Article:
Travel Insurance: Does It Cover Terrorist Attacks?

Alevin Chan

Alevin Chan

Last updated 13 November, 2018

Statistically speaking, the chances of being caught up in a terror-related incident during your travels is very low. Still, keep yourself covered by checking your travel insurance plan.

Holidays abroad creates priceless memories, but complications can arise during unforeseen events. We're well aware of common travel mishaps like flight delays or lost luggage. But "lone wolf" and terror-related incidents can also impact your best planned holiday - from flight delays, cancelled bookings, to loss of possessions and even injury or loss of life.  Although recent incidents of terrorism reported in the news are alarming, statistically, the chances of suffering an attack is very low.

There are several steps Singaporeans can take to help allay the impact of terrorist attacks during your holiday. You should: 

Step 1: Check insurance coverage you already have

Step 2: Increase coverage if necessary, especially if you're going to a "hot spot"

Step 3: Be familiar with emergency hotline numbers, such as credit card concierge or insurance hotlines

Step 4: Compare credit cards with travel insurance, or standalone travel insurance plans; this avoids insufficient or inappropriate coverage

Step 5: Be flexible with travel plans, so as to accommodate changes if necessary

Let’s take a deeper look at how to avoid taking a financial hit during a terror-related incident.

If you decide to cancel your holiday

A common response to a terrorist incident is to delay or cancel a trip. This means changing or cancelling hotel room bookings, flights, car rentals and other related bookings.

Before making any bookings, familiarise yourself with the cancellation policy of each. Check to see if refunds will be provided for cancellations arising from terrorist acts. If refunds are available, you can recover the cost of their tickets.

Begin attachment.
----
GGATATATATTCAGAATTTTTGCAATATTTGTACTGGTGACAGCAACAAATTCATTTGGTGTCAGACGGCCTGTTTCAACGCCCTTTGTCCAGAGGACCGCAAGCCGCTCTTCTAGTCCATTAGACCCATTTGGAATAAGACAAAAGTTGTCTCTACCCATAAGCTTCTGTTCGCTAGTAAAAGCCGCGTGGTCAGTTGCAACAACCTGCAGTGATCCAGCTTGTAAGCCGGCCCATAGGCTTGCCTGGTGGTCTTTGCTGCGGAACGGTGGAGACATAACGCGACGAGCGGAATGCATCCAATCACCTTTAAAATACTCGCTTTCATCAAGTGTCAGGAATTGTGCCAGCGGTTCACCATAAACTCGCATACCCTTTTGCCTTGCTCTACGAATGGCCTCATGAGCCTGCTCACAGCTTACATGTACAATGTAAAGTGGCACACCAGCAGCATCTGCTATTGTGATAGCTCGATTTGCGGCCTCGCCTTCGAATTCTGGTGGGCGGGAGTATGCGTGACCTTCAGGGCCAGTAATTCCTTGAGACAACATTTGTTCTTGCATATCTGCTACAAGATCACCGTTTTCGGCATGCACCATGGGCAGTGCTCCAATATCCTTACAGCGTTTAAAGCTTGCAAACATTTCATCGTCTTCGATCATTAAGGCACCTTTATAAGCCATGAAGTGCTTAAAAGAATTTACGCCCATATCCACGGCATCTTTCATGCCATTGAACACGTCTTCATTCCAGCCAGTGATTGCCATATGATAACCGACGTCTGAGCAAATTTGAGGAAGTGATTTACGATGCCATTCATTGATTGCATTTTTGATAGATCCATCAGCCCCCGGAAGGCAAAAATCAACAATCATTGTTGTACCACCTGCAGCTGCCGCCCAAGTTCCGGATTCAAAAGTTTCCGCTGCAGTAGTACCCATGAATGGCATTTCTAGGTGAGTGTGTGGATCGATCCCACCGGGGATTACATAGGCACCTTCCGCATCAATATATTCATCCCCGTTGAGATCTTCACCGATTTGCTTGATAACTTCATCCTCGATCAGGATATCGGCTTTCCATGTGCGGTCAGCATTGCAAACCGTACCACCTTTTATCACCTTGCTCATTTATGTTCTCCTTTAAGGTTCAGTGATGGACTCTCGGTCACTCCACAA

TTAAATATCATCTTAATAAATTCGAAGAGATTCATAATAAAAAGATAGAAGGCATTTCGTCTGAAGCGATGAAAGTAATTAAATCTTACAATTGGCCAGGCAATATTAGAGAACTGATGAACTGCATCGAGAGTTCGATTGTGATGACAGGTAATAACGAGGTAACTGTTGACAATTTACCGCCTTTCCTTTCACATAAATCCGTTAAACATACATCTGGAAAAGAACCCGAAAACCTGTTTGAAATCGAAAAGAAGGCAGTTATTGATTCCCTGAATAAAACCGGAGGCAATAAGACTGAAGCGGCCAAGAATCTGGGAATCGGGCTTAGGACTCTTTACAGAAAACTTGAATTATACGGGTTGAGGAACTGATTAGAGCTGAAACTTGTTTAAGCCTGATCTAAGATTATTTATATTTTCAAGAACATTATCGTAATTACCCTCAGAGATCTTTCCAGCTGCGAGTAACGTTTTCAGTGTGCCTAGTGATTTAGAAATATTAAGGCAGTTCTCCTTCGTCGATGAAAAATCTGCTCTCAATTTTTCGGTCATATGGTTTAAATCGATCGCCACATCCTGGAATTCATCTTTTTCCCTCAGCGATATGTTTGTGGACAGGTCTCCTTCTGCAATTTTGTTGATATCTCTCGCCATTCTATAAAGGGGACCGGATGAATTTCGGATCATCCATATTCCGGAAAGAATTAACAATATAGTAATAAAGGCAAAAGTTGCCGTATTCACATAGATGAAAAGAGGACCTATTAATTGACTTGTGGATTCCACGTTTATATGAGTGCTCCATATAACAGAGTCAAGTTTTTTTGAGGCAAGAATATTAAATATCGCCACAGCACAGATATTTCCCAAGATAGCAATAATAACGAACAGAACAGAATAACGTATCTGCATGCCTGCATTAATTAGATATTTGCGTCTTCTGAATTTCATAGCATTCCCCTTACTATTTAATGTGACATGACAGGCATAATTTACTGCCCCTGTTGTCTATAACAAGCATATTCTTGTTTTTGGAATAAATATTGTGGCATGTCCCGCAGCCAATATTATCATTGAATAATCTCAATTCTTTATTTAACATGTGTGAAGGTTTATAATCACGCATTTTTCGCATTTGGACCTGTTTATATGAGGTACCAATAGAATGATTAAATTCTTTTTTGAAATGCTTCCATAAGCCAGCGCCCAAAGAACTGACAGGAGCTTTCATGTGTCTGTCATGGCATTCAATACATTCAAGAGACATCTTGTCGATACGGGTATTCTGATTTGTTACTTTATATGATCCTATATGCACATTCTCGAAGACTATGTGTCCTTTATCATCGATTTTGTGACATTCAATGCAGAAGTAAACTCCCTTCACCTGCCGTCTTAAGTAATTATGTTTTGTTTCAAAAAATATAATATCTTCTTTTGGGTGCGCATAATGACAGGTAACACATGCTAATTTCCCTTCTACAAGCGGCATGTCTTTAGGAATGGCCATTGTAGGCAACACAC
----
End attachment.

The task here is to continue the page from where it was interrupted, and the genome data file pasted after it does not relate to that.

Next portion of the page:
If refunds are not possible, try changing dates of your hotel and flight bookings. You may need to monitor the situation in your destination to determine when it will be safe again to travel. Be aware there may be fees involved. If such fees equal or exceed the cost of your original booking, cancelling the entire trip may be worth it.

Another option for recourse is your travel insurance. Some plans offer compensation in the case of cancelled or missed flights, as well as cancellations of travel plans. Check for exclusions that might disqualify your claim. For example, your plan may only offer a payout if the flight is cancelled by the airline, or if the insured is unable to travel because of sickness.

Remember that some credit cards provide free travel insurance. Be sure to check what coverage is provided by your credit card, and beef it up with a stand-alone travel insurance plan if necessary.

If you need to leave affected country

Should the city you're in is hit by a terrorist attack, you may feel compelled to cut short your holiday. In this case, you will face many problems similar to those described above.

Once again, the major considerations are whether you can get refunds. This will vary from merchant to merchant. Some may be able to provide refunds in the case of terrorist acts.